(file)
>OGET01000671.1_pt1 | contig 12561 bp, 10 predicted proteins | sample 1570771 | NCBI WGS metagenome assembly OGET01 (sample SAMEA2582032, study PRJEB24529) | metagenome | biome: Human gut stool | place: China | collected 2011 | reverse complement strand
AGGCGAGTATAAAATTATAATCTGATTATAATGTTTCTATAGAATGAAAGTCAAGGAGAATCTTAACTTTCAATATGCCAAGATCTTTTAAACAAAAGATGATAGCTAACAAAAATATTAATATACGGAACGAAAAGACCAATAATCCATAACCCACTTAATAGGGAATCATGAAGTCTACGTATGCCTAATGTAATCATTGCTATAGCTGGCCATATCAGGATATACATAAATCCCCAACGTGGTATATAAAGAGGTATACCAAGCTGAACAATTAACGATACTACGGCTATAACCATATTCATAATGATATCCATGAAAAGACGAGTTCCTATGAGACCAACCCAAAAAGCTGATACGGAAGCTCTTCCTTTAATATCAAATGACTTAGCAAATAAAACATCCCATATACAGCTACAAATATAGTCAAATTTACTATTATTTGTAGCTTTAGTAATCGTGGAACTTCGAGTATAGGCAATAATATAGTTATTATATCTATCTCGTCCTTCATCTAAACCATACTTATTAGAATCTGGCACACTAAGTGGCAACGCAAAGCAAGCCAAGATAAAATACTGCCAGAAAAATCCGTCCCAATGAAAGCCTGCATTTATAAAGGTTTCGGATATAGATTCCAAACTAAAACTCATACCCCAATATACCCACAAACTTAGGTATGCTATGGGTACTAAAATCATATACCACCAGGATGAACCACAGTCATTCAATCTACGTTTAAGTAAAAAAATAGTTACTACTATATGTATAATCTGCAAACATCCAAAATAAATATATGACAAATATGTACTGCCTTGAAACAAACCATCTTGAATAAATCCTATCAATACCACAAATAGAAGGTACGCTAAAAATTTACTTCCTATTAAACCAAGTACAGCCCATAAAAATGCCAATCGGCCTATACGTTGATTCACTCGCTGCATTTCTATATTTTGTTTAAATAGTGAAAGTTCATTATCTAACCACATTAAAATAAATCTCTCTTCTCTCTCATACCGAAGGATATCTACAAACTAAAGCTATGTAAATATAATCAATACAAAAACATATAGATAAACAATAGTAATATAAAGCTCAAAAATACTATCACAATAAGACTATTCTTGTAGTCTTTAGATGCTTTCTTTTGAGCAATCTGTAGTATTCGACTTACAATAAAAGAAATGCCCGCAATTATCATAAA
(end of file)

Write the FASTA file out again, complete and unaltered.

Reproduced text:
>OGET01000671.1_pt1 | contig 12561 bp, 10 predicted proteins | sample 1570771 | NCBI WGS metagenome assembly OGET01 (sample SAMEA2582032, study PRJEB24529) | metagenome | biome: Human gut stool | place: China | collected 2011 | reverse complement strand
AGGCGAGTATAAAATTATAATCTGATTATAATGTTTCTATAGAATGAAAGTCAAGGAGAATCTTAACTTTCAATATGCCAAGATCTTTTAAACAAAAGATGATAGCTAACAAAAATATTAATATACGGAACGAAAAGACCAATAATCCATAACCCACTTAATAGGGAATCATGAAGTCTACGTATGCCTAATGTAATCATTGCTATAGCTGGCCATATCAGGATATACATAAATCCCCAACGTGGTATATAAAGAGGTATACCAAGCTGAACAATTAACGATACTACGGCTATAACCATATTCATAATGATATCCATGAAAAGACGAGTTCCTATGAGACCAACCCAAAAAGCTGATACGGAAGCTCTTCCTTTAATATCAAATGACTTAGCAAATAAAACATCCCATATACAGCTACAAATATAGTCAAATTTACTATTATTTGTAGCTTTAGTAATCGTGGAACTTCGAGTATAGGCAATAATATAGTTATTATATCTATCTCGTCCTTCATCTAAACCATACTTATTAGAATCTGGCACACTAAGTGGCAACGCAAAGCAAGCCAAGATAAAATACTGCCAGAAAAATCCGTCCCAATGAAAGCCTGCATTTATAAAGGTTTCGGATATAGATTCCAAACTAAAACTCATACCCCAATATACCCACAAACTTAGGTATGCTATGGGTACTAAAATCATATACCACCAGGATGAACCACAGTCATTCAATCTACGTTTAAGTAAAAAAATAGTTACTACTATATGTATAATCTGCAAACATCCAAAATAAATATATGACAAATATGTACTGCCTTGAAACAAACCATCTTGAATAAATCCTATCAATACCACAAATAGAAGGTACGCTAAAAATTTACTTCCTATTAAACCAAGTACAGCCCATAAAAATGCCAATCGGCCTATACGTTGATTCACTCGCTGCATTTCTATATTTTGTTTAAATAGTGAAAGTTCATTATCTAACCACATTAAAATAAATCTCTCTTCTCTCTCATACCGAAGGATATCTACAAACTAAAGCTATGTAAATATAATCAATACAAAAACATATAGATAAACAATAGTAATATAAAGCTCAAAAATACTATCACAATAAGACTATTCTTGTAGTCTTTAGATGCTTTCTTTTGAGCAATCTGTAGTATTCGACTTACAATAAAAGAAATGCCCGCAATTATCATAAA